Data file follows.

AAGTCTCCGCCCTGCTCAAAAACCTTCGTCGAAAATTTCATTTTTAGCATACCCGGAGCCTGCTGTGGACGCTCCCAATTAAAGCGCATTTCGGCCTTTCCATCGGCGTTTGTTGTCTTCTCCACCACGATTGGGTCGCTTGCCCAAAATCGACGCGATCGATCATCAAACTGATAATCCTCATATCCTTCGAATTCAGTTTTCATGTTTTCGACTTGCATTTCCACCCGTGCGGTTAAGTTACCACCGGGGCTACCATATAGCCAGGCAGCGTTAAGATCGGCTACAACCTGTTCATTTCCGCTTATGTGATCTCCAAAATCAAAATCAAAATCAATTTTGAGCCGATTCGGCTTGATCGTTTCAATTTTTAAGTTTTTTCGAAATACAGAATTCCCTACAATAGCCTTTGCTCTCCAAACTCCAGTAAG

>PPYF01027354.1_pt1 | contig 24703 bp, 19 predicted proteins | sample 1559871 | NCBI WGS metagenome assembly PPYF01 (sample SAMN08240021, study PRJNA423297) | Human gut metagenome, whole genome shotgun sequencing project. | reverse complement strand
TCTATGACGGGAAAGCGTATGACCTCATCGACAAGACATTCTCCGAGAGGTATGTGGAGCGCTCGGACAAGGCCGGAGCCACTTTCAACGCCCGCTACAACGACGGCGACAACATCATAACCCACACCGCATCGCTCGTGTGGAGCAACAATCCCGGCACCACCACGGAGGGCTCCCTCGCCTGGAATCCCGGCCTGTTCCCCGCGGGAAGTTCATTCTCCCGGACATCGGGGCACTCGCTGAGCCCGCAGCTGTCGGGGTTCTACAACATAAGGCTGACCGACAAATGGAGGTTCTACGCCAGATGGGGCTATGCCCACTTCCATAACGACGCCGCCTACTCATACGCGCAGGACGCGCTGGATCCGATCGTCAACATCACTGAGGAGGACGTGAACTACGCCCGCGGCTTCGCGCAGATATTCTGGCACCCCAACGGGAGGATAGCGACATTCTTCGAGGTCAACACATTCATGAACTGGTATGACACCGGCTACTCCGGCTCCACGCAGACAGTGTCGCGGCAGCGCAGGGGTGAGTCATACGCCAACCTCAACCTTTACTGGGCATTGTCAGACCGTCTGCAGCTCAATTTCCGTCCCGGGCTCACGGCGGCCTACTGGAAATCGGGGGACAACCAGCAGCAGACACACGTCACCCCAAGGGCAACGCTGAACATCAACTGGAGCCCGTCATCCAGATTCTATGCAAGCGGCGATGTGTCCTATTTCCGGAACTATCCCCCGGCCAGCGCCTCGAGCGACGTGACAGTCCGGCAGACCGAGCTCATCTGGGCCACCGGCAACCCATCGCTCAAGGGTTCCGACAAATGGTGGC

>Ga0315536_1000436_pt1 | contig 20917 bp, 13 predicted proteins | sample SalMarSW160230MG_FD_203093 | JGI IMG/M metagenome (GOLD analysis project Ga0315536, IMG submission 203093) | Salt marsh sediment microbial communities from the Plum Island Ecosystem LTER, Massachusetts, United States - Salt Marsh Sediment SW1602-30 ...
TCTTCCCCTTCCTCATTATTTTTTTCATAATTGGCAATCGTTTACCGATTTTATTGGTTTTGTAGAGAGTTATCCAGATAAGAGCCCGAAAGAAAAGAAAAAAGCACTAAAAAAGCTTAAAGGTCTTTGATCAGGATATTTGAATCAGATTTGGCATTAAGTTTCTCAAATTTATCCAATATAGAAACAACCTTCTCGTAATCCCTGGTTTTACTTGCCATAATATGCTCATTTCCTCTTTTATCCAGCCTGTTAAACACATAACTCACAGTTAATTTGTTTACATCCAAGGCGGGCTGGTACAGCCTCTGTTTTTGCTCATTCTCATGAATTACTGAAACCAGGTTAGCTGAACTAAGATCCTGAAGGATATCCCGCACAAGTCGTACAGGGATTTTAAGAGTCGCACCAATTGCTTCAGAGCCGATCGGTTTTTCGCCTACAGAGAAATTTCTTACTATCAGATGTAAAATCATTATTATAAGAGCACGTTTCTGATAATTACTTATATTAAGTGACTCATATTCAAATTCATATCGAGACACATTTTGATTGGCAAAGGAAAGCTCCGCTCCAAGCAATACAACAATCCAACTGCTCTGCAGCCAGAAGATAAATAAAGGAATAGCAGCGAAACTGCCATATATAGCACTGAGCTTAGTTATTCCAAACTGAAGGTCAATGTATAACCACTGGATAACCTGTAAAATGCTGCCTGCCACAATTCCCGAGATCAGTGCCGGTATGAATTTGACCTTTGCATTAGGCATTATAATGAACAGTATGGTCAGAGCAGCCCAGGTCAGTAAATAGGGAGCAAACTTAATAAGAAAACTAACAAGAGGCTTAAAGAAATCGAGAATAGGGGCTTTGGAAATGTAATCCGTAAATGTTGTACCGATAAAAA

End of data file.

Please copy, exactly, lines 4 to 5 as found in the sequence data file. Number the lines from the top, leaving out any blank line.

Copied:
>Ga0315536_1000436_pt1 | contig 20917 bp, 13 predicted proteins | sample SalMarSW160230MG_FD_203093 | JGI IMG/M metagenome (GOLD analysis project Ga0315536, IMG submission 203093) | Salt marsh sediment microbial communities from the Plum Island Ecosystem LTER, Massachusetts, United States - Salt Marsh Sediment SW1602-30 ...
TCTTCCCCTTCCTCATTATTTTTTTCATAATTGGCAATCGTTTACCGATTTTATTGGTTTTGTAGAGAGTTATCCAGATAAGAGCCCGAAAGAAAAGAAAAAAGCACTAAAAAAGCTTAAAGGTCTTTGATCAGGATATTTGAATCAGATTTGGCATTAAGTTTCTCAAATTTATCCAATATAGAAACAACCTTCTCGTAATCCCTGGTTTTACTTGCCATAATATGCTCATTTCCTCTTTTATCCAGCCTGTTAAACACATAACTCACAGTTAATTTGTTTACATCCAAGGCGGGCTGGTACAGCCTCTGTTTTTGCTCATTCTCATGAATTACTGAAACCAGGTTAGCTGAACTAAGATCCTGAAGGATATCCCGCACAAGTCGTACAGGGATTTTAAGAGTCGCACCAATTGCTTCAGAGCCGATCGGTTTTTCGCCTACAGAGAAATTTCTTACTATCAGATGTAAAATCATTATTATAAGAGCACGTTTCTGATAATTACTTATATTAAGTGACTCATATTCAAATTCATATCGAGACACATTTTGATTGGCAAAGGAAAGCTCCGCTCCAAGCAATACAACAATCCAACTGCTCTGCAGCCAGAAGATAAATAAAGGAATAGCAGCGAAACTGCCATATATAGCACTGAGCTTAGTTATTCCAAACTGAAGGTCAATGTATAACCACTGGATAACCTGTAAAATGCTGCCTGCCACAATTCCCGAGATCAGTGCCGGTATGAATTTGACCTTTGCATTAGGCATTATAATGAACAGTATGGTCAGAGCAGCCCAGGTCAGTAAATAGGGAGCAAACTTAATAAGAAAACTAACAAGAGGCTTAAAGAAATCGAGAATAGGGGCTTTGGAAATGTAATCCGTAAATGTTGTACCGATAAAAA